When we discussed what he had written, I asked him about why he had left off some of these endeavors. I had taken the time to write down a list of the missing items. His answer was typical of more than a few high schools seniors I have advised over the years. He said, “I’ve forgotten about some of these things. The others, I thought, might make me look like I was bragging.” I was touched by his humility, but at the same time I was frustrated that he was unwilling to take advantage of every “marketing” point that he had going for himself. So, I began working with him on a process I call achievement dentistry.

“What the heck is achievement dentistry?” you ask. I came to coin this term after repeated encounters with students like my son who were reluctant to mention (a.k.a. “market”) in their college applications the full scope of their activities and accomplishments over the course of their school careers. Ultimately, I came to feel that getting these young people to be forthcoming about all that they had done was like pulling teeth. Thus, the term achievement dentistry.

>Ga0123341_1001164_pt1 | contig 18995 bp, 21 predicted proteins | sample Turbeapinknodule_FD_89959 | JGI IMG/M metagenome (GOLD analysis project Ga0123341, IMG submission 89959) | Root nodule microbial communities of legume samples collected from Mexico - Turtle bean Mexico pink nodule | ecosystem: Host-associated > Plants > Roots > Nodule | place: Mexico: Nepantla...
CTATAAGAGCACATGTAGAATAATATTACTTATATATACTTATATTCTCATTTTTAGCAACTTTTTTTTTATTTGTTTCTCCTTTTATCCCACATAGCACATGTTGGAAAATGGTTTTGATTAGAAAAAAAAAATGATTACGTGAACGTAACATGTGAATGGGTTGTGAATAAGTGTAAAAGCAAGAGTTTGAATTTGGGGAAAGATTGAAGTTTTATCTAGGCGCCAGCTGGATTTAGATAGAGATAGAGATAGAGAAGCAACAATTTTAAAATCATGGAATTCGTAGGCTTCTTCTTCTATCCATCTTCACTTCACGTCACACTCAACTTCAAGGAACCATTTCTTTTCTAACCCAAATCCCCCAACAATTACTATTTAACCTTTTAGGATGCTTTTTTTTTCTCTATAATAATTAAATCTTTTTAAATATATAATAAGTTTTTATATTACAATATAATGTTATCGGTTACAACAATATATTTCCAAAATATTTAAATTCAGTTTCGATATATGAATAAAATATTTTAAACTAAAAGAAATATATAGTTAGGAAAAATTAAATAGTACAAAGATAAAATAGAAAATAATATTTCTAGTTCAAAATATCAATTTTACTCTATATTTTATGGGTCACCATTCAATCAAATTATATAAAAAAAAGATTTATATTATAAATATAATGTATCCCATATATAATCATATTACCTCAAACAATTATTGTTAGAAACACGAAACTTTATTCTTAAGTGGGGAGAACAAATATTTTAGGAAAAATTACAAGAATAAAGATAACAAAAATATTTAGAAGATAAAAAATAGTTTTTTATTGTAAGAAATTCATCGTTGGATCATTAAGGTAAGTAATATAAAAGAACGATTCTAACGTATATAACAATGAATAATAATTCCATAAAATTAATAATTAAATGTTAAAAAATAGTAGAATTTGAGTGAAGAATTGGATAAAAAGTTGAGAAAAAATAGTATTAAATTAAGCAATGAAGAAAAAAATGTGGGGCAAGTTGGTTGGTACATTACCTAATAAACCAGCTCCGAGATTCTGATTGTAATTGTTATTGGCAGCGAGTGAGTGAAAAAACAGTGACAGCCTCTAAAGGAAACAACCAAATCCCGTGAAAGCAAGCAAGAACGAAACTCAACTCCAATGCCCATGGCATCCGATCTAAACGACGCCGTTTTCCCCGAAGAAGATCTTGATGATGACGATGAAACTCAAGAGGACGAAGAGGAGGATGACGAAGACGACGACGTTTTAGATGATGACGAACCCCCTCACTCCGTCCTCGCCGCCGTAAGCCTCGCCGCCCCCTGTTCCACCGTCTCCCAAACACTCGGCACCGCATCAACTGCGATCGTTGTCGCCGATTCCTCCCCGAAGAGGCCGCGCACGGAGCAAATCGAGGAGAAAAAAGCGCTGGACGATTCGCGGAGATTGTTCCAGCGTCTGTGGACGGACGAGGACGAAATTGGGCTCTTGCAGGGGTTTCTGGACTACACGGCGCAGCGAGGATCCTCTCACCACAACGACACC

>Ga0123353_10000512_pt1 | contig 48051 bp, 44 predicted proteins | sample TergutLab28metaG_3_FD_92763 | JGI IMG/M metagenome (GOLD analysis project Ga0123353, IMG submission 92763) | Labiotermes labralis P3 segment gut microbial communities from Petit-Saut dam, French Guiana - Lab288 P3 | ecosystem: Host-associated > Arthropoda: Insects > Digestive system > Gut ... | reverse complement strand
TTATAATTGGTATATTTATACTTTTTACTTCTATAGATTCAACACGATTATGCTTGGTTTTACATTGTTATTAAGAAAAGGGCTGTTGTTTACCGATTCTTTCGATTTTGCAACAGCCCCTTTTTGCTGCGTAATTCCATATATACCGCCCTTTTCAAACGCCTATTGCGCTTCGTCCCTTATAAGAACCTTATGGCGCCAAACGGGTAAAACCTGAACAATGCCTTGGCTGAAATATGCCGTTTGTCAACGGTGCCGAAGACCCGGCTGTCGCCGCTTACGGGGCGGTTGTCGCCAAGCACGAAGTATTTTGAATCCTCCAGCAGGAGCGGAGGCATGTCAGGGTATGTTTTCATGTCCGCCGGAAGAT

Overcoming your modesty doesn’t just apply to listing your activities and achievements. Be alert for those little so-called “short-response” questions on applications. Don’t just quickly dash off answers without first checking to see how you can help your cause. Give them some thought. Sometimes an application will ask for seemingly minor information such as, “Write a brief description of how you spent your time last summer.” This is really a mini-essay. For this one, don’t tell them how bored you were or how late you slept in. Tell them about your summer job and how you pursued your photography hobby. Show them that you are a vital and energetic person. Get the idea?

Another piece of your marketing campaign comes from your essay(s), sometimes called a personal statement. This is your big chance to shine. Don’t be mundane or cute. Imagine how many essays these folks have to read. Make yours stand out. Whatever your choices are for an essay topic, avoid the typical topics–sports, pets, vacations, and so forth. Dig deep down and come up with a significant statement that applies to you in a special way. These people want to know what goes on inside you.